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The pieces are coming together for a massive, face mask-making mission that unites sewists across the city behind a single cause, said Jennifer Lapka, announcing significant donations to the Rightfully Sewn-led project.
“Since our launch two weeks ago … the storied American sewing machine brand SINGER found out about us and shipped us 30 machines and two sergers for our efforts to donate masks to Kansas City hospitals,” Lapka said, detailing a wave of support for the effort.
Rightfully Sewn — Lapka’s Kansas City-based fashion atelier and seamstress training program in the Crossroads — is converting its small-batch production capacity to produce nonmedical-grade fabric masks for donation to hospital workers.
Click here to donate toward the effort.
In observance of the city’s and state’s Stay at Home orders intended to help combat the spread of COVID-19, the Rightfully Sewn atelier is currently shut down and masks are being sewn at a network of undisclosed locations where social distancing is possible. Mask production is then coordinated for direct delivery to the hospitals themselves.
“The [donated SINGER] machines are being distributed to our seamstresses on staff and the five contractors we are bringing on,” Lapka detailed. “The contractors are graduates of our seamstress training program who have been laid off the jobs we helped place them in; seamstresses will return to their employers when those businesses pick back up again.”
Having the same machines across sewists allows for easy troubleshooting and consistency in quality, she added.
SINGER is allowing the extra machines to be used for Rightfully Sewn’s seamstress training program when it resumes, Lapka said, noting a machine is lent to each class participant for the duration of the course so they can carry out their homework.
Rising demand, rising goals
Rightfully Sewn quickly met its initial $125,000 fundraising goal, having logged substantial financial gifts from a number of charitable entities — among them, Dimensional Innovations Foundation, Evergy, Hall Family Foundation, Bank Midwest, Oppenstein Brothers Foundation, Sprint Foundation, VMLY&R Foundation, Walsh Family Foundation and Robinson Family Foundation.
But after being approved as an official Personal Protective Equipment (PPE) provider with the Missouri Department of Economic Development — meaning Rightfully Sewn is now getting mask requests from hospital systems on both sides of the state line, as well as nursing homes and small health care operations — a new fundraising goal is on the table: $276,750.
“With the increased demand, we have been asked to double our output — from 20,000 masks as originally conceived to 40,000 masks in the same three-month time period,” Lapka said. “With the increased demand, comes increased supply, equipment, and labor costs — but even with the increased costs, we are still able to produce masks for less than $7 per mask.”
Fabric for the project arrived in Kansas City April 1 in plastic, she detailed, noting the virus can live on plastic up to three days; therefore the delivery was quarantined before being turned over to fashion designer Christian Micheal who joined the effort as a cutter.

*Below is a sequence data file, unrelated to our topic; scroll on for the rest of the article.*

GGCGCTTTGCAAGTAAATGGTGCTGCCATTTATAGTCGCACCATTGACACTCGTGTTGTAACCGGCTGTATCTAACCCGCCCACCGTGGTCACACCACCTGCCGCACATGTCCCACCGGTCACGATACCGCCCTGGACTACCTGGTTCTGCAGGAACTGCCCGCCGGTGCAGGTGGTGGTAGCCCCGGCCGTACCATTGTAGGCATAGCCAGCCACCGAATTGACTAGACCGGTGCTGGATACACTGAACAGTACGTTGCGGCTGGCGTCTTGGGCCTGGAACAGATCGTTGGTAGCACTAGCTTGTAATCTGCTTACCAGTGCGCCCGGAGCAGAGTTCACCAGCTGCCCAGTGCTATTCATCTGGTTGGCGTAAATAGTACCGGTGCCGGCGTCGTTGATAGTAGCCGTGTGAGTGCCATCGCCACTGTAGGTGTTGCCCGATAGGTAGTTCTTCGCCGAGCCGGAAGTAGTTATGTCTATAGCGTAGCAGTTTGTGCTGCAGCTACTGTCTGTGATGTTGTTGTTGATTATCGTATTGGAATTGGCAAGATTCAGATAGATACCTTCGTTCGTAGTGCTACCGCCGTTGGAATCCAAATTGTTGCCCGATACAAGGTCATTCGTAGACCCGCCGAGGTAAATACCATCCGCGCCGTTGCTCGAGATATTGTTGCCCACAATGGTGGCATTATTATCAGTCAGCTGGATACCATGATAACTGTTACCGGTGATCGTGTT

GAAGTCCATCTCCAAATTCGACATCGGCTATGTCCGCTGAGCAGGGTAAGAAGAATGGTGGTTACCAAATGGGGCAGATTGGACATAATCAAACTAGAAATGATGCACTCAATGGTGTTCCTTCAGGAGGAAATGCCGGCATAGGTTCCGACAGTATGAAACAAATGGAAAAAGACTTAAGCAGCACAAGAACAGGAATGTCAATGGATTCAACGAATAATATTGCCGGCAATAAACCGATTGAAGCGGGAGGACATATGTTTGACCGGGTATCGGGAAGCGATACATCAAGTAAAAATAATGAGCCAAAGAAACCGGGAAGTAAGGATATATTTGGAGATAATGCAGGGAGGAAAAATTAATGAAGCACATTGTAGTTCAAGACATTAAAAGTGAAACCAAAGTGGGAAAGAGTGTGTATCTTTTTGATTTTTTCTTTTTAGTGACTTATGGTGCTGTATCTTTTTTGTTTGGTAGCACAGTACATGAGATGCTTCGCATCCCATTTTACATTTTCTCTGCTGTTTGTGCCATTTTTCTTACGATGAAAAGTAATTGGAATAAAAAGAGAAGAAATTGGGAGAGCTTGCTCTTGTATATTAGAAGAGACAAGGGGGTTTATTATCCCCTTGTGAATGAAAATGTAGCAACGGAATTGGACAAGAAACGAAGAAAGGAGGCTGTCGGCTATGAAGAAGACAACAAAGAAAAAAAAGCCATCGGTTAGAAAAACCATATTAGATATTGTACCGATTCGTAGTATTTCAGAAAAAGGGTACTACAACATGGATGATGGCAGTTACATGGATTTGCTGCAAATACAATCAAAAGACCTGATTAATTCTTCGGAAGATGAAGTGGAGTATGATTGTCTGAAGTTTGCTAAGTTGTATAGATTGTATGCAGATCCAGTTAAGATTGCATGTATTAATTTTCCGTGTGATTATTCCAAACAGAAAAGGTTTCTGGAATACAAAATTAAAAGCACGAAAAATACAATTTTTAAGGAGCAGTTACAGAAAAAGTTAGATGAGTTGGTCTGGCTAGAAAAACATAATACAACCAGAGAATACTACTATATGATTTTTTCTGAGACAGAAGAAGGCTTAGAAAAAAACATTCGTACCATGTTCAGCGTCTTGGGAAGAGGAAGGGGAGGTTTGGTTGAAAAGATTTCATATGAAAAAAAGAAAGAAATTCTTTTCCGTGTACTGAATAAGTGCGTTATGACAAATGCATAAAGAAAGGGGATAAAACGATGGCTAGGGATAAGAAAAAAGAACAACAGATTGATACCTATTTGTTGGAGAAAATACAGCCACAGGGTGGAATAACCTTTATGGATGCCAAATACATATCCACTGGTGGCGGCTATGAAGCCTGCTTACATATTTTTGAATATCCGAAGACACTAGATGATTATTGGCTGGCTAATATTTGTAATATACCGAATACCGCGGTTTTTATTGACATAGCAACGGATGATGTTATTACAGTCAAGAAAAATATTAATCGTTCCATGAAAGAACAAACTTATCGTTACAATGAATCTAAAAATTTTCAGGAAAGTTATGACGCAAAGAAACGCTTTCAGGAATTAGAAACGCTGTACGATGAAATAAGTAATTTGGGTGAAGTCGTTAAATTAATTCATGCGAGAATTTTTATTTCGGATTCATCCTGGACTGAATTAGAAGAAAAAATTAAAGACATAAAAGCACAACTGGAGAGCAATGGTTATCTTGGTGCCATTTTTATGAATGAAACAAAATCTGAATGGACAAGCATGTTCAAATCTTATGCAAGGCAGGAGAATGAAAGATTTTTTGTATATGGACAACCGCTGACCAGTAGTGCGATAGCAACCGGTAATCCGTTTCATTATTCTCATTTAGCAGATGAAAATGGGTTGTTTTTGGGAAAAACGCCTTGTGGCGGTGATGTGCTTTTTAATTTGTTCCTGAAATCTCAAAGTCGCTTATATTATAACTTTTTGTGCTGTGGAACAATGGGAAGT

“He has unique experience running the computerized, laser-cutting table owned by Eleve Dancewear, which owner Lisa Choules is allowing us to use for exponentially increasing our mask production capacity,” Lapka said. “He cut 3,400 masks in less than nine hours. These have been distributed to our seamstresses this week and they are conducting time trials to understand how many can be sewn in an hour.”
“Like any new task or job for a human, it takes some time to get the hang of it,” she continued. “When they do, their pace will quicken.”
Consumer-facing designs in the works
With the recent recommendation from the Centers for Disease Control that all Americans should wear face mask when leaving their homes, Rightfully Sewn is anticipating the need for an eventual pivot to a consumer-facing approach — as well as more advanced designs.
“We are perfecting Rightfully Sewn’s own mask design, and ordering gorgeous, environmentally-friendly fashion fabrics to sell to the public,” Lapka said. “They will be sewn by our on-staff professional seamstresses who receive living wages ($15 to $22.70 per hour) and benefits.”
Masks are expected to be made from a mix of GOTS-certified and OEKO-TEX Standard 100-certified fabric — meaning the fabric was made to the highest environmental, labor, and consumer safety standards, Lapka emphasized — and fabric made out of recycled water bottles.
Click here to register for notifications of when Rightfully Sewn masks are available to the public.
This story is possible thanks to support from the Ewing Marion Kauffman Foundation, a private, nonpartisan foundation that works together with communities in education and entrepreneurship to create uncommon solutions and empower people to shape their futures and be successful.